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Celebrity opinion is virtue signalling

During the 2020 Golden Globe awards ceremony, host Rickey Gervais, the actor, and comedian had advice for the celebrities. He said: “So if you do win an award tonight, don’t use it as a platform to make a political speech. You’re in no position to lecture the public about anything. You know nothing about the real world. Most of you spent less time in school than Greta Thunberg. So, if you win, come up, accept your little award. Thank your agent and your god, and f*** off!”

Gervais’ speech is a reminder of the celebrities’ penchant for self-indulgence. They insert themselves in various socio-political discourses of our time. Celebrities taking up “public interest” causes isn’t a new thing. Most do it for publicity; however, some have championed legitimate causes. Beatles famously took up the case of East Pakistani (Bangladeshi) refugees following the Bangladesh Liberation War. Beatles guitarist George Harrison organized concerts with sitarist Pandit Ravi Shankar at the Madison Square Garden in New York. Bono, the lead singer of the band U2, is well-known for his fight against AIDS and extreme poverty in the African continent.

Celebrities have also often spoken on political and policy matters. Comedian Kathy Griffin had posted a picture of her holding a replica of then-President Donald Trump’s bloodied, decapitated head in her hand. Narendra Modi is communal, should be defeated, film director Mahesh Bhatt had said.

We recently saw several international celebrities take to the Twittersphere to express their opinion on India’s farm laws. They included Caribbean singer Rihanna, yesteryear’s Hollywood starlet Susan Sarandon, Lebanese-American porn star Mia Khalifa, left-wing Swedish environmentalist Greta Thunberg, and Meena Harris, the niece of the US Vice President Kamala Harris.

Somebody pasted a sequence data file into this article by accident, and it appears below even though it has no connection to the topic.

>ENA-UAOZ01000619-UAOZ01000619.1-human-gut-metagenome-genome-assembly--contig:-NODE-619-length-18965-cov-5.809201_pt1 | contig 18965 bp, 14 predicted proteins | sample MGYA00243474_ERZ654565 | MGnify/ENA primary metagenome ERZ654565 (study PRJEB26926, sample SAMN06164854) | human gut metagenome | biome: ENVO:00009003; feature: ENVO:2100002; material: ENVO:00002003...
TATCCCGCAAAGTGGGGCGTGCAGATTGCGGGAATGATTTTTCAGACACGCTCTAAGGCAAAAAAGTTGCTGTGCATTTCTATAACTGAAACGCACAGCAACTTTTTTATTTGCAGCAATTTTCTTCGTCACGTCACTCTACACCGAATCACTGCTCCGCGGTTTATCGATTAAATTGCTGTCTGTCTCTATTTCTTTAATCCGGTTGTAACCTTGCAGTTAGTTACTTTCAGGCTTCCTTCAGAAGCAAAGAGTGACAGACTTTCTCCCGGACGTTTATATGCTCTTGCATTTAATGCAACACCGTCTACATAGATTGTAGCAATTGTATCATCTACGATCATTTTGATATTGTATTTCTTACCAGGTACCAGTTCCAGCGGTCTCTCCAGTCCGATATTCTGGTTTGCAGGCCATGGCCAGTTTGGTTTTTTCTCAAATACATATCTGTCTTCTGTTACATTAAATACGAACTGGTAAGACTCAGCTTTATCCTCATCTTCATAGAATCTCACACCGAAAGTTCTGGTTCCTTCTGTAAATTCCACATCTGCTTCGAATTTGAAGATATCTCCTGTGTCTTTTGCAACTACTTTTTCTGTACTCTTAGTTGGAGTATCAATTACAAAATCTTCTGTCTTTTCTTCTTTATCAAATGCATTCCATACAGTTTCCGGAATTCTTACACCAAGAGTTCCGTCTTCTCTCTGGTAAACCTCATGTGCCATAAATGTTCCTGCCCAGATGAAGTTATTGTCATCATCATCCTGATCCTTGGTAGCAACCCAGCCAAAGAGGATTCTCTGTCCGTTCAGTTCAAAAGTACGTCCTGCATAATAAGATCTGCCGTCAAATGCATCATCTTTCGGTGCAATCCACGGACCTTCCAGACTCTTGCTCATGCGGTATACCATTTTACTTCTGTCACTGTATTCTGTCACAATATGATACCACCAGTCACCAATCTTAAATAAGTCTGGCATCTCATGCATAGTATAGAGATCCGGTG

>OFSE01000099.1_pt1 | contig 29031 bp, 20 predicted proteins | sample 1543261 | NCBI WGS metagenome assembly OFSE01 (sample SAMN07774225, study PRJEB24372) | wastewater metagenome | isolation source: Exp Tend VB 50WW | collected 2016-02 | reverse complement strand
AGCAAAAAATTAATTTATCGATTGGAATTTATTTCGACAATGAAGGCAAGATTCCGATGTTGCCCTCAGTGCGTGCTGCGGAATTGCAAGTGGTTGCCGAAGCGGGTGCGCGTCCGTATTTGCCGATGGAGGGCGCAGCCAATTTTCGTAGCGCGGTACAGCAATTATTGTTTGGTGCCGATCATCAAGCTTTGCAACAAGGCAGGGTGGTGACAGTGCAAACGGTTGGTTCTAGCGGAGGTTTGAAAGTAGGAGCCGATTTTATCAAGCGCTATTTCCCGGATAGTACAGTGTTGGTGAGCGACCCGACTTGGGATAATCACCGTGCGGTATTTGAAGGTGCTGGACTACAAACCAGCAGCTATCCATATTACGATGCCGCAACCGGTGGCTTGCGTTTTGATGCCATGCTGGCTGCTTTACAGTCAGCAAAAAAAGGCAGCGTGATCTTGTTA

In most cases, celebrities are not domain experts. They lack the rigour domain experts usually have. Despite their lack of expertise in most cases, an individual’s celebrity status makes it possible for their views to be heard widely. With the advent of social media, their reach to the public has amplified manifold. The broadcast-like network characteristics of social media platforms like Twitter make celebrities disseminate information at lightning speed. The network of connected followers makes the information travel far and wide.

Notwithstanding their views and their reach, people care very little about what celebrities think about a particular issue, studies have shown. Celebrity views rarely factor in people’s own opinions or decision-making. Many think celebrity opinions have little effect at best and a negative impact at most. 65% of the respondents to the 2019 Hill-HarrisX survey said that Hollywood celebrities’ political endorsements have no bearing on their voting decisions. Only 11% said that celebrity endorsement would sway their voting preferences. 24% of respondents said that celebrity endorsement would have an adverse impact on their voting choices.

A similar YouGov survey in the UK found 63% of Britons believed that celebrity opinions made no difference in their decision-making. The 2018 Hill-HarrisX survey also had 60% of the respondents saying they opposed celebrities giving a political endorsement.

Whenever celebrities talk about politics and other issues, they provoke a range of reactions. The beneficiaries of the celebrity endorsements, political-ideological or otherwise, react very positively. The contrarians, however, often question celebrities’ bona fide on a given subject and their ideological bend.


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